Many tribal names on the map above are derived from Ptolemy's early
geography of Ireland, circa 150 A.D. It is a rough interpretation at best,
since the original tribal or territorial names were a mix of Greek/Latin/Arabic.
In a large window from 2000 to 300 B.C., the first Celtic peoples are estimated
to arrive in Ireland. The major language spoken by the Celts in Ireland is
known as Goidelic as opposed to the British form, Brittonic, which was also
spoken in parts of early Ireland. Prior to the arrival of the Celts, who
arrived in multiple waves, the mythological tribes of Ireland included the
In the Northeast, the Robogdii may be a corruption of
Redodii, which would indicate the Dal Reti, or the Dal Riata, who later
colonized Scotland. The Cruithin are thought to be of the same
tribal group as the Picti (Latin) of Scotland, and later referred to
as the Dal nAraide. The Darini may be a people claiming descent from
Daire, of which the Dal Riata and Dal Fiatach of Down also claim descent
from. The Voluntii were also known as the Ulaid, a name later to become
Ulster. The Ulaid had their cult center at Eamhain Macha (near Armagh).
In the East and the Southeast the Cauci (Kauki) and the Ebdani are
dynasties which seemed to have disappeared by 400 A.D. The Menapii
are the same as the Monaig, who survive into the early Christian period as
the Fir Manach (Fermanagh). The Coriondi (Koriondi), perhaps related to
the Celtic tribe of Corionototae in Britain, left no trace in Leinster but
possibly turn up again as the Coraind of the County Sligo area, as well as
in the tribes of the Cuirenrige and the Dal Cuirind. The Brigantes
are of the same tribal group which occupied much of the north of Britain
during the time of the Roman Empire. The Usdiae (Udiae or Uodiae)
are perhaps the early peoples of the territory known as Osraige, later to become Ossory. The
Dumnonii, who also settled in Devon and Cornwall in Britain, occur in
Leinster, and later in Connacht, as the Domnainn.
In the Southwest the Iverni were of the Erainn tribes and
included later dynasties such as the Corca Loigde who ruled in Munster prior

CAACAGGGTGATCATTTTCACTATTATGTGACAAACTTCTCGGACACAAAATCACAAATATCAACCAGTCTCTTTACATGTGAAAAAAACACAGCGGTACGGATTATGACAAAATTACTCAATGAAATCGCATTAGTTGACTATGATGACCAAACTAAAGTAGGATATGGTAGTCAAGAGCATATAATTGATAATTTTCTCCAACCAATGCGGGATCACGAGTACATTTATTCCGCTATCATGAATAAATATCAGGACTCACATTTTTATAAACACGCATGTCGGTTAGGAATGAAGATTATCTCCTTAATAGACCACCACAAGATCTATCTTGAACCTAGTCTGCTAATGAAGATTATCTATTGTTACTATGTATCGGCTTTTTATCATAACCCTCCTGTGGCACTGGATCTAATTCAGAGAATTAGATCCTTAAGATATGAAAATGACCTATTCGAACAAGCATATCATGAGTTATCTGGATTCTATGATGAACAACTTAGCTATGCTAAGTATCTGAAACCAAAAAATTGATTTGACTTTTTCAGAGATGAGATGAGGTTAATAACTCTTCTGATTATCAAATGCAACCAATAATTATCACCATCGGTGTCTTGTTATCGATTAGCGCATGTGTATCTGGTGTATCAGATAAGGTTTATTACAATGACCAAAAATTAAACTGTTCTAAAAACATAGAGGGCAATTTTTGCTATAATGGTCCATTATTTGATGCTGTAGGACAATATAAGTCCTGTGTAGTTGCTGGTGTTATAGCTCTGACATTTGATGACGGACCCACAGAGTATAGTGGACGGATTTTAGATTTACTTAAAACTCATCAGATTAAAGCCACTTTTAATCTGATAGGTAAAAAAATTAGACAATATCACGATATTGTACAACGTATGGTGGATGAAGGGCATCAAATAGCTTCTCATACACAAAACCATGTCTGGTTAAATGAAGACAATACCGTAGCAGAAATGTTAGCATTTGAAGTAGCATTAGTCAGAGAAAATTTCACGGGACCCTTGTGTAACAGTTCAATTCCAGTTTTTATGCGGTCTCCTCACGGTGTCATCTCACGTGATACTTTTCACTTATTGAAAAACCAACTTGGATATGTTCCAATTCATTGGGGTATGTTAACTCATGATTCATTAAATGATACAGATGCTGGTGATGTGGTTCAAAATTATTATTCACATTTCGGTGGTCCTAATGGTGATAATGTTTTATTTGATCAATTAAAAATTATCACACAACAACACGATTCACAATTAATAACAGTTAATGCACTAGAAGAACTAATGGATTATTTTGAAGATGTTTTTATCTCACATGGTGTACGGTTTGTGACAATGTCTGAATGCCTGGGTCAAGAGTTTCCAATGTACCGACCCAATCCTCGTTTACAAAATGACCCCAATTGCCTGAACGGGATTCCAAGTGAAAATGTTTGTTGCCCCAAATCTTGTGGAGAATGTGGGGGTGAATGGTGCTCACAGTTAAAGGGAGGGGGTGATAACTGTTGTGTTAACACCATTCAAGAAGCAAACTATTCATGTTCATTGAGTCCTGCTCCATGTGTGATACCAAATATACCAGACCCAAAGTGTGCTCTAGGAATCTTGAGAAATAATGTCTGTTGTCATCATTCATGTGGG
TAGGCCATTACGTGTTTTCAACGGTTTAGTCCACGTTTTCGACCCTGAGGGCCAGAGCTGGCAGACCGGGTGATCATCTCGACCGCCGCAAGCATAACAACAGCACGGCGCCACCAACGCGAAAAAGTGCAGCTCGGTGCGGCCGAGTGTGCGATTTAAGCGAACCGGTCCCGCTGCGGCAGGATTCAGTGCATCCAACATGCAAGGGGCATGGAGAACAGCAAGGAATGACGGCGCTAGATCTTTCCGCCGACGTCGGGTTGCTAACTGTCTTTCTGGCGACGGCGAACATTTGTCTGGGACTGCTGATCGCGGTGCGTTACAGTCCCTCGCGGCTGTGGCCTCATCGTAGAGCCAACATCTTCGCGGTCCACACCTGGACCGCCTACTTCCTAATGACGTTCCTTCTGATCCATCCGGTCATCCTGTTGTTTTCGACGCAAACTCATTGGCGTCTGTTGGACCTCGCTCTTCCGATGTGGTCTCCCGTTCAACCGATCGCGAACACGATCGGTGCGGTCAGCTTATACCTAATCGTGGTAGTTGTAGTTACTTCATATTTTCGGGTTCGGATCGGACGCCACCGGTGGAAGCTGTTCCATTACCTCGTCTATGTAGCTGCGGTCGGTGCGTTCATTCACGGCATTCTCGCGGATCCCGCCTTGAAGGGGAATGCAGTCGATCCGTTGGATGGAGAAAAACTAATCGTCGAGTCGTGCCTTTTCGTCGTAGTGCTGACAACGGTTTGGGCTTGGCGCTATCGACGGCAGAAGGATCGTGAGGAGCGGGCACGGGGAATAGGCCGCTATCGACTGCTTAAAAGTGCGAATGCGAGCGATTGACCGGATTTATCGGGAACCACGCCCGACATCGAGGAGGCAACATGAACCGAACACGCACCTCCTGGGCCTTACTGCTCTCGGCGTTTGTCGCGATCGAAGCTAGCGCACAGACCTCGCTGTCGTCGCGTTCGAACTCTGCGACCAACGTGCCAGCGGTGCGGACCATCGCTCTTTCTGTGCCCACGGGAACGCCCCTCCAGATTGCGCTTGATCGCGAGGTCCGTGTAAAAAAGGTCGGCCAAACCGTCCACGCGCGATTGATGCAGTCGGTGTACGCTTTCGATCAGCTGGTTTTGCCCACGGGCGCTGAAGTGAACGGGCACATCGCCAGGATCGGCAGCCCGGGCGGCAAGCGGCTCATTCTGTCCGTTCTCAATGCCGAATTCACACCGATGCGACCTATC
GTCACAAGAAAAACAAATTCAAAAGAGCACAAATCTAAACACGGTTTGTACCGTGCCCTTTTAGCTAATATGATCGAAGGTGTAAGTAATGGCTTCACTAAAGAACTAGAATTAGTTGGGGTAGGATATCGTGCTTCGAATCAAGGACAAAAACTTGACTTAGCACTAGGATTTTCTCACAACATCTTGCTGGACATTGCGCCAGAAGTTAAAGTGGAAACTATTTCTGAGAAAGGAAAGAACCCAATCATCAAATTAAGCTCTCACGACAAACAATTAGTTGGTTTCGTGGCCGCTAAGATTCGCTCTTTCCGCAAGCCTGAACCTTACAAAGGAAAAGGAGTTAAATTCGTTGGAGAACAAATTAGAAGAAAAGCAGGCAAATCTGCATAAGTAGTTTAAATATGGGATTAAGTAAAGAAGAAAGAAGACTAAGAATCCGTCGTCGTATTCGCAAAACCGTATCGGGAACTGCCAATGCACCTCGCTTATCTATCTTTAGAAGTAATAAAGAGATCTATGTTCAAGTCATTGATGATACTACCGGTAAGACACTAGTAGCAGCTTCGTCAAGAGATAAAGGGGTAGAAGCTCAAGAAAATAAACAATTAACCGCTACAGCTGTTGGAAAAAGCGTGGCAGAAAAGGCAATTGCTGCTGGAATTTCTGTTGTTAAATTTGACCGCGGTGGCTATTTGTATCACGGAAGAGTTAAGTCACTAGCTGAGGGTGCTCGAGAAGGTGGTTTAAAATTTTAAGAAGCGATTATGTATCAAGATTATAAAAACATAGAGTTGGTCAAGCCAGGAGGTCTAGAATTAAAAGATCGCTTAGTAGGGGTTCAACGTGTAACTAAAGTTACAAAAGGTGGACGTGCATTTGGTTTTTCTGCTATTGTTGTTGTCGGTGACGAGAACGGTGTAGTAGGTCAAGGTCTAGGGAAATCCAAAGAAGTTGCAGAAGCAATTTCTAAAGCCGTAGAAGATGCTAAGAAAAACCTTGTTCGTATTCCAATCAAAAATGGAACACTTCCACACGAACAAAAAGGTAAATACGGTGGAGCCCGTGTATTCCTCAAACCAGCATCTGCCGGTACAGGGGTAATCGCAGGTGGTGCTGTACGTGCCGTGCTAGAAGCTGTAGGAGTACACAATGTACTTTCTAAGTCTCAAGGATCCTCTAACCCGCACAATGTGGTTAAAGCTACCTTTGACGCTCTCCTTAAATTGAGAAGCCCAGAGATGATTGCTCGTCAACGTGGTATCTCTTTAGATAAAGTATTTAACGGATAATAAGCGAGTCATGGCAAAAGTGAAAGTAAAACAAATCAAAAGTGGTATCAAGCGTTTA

to the rise of the Eoghanact dynasties. The Gangani tribe was also
found in North Wales.
In the West the Auteini are later identified as the Uaithne of
County Limerick and Tipperary. The Nagnatae seem to have no historical equivalent, although
an early name for the cóiced (fifth) of Connacht has been given in Irish texts as
Fir Ól nÉcmacht (or Nécmacht).
The proportion of Ptolemy's geographical and tribal names that can be identified with names occuring in Irish literature is perhaps one in four. This has lead some to believe a map was created at a time earlier than Ptolemy. Previous to the Roman conquest in Britain the only Greek geographer who is known to have visited the 'Pretanic Isles' (aka Britain & Ireland) was Pytheas of Massalia, whose voyage is cited in the latter half of the 4th century B.C. Could some of the names used by Pytheas in his lost geogrphical treatise have survived to a later period? Perhaps there were other unnamed geographers who may have contributed tribal names from a period before Ptolemy's work was published. What is apparent from Ptolemy's map is perhaps the earliest "evidence" for the presence of a Celtic language in Ireland. The Irish tradition tells of various peoples who arrived on the island over an extended period of time. Modern scholars, supplemented by available archaeological records, tend to support the arrival of Celtic language and culture into Ireland over an extended period of time.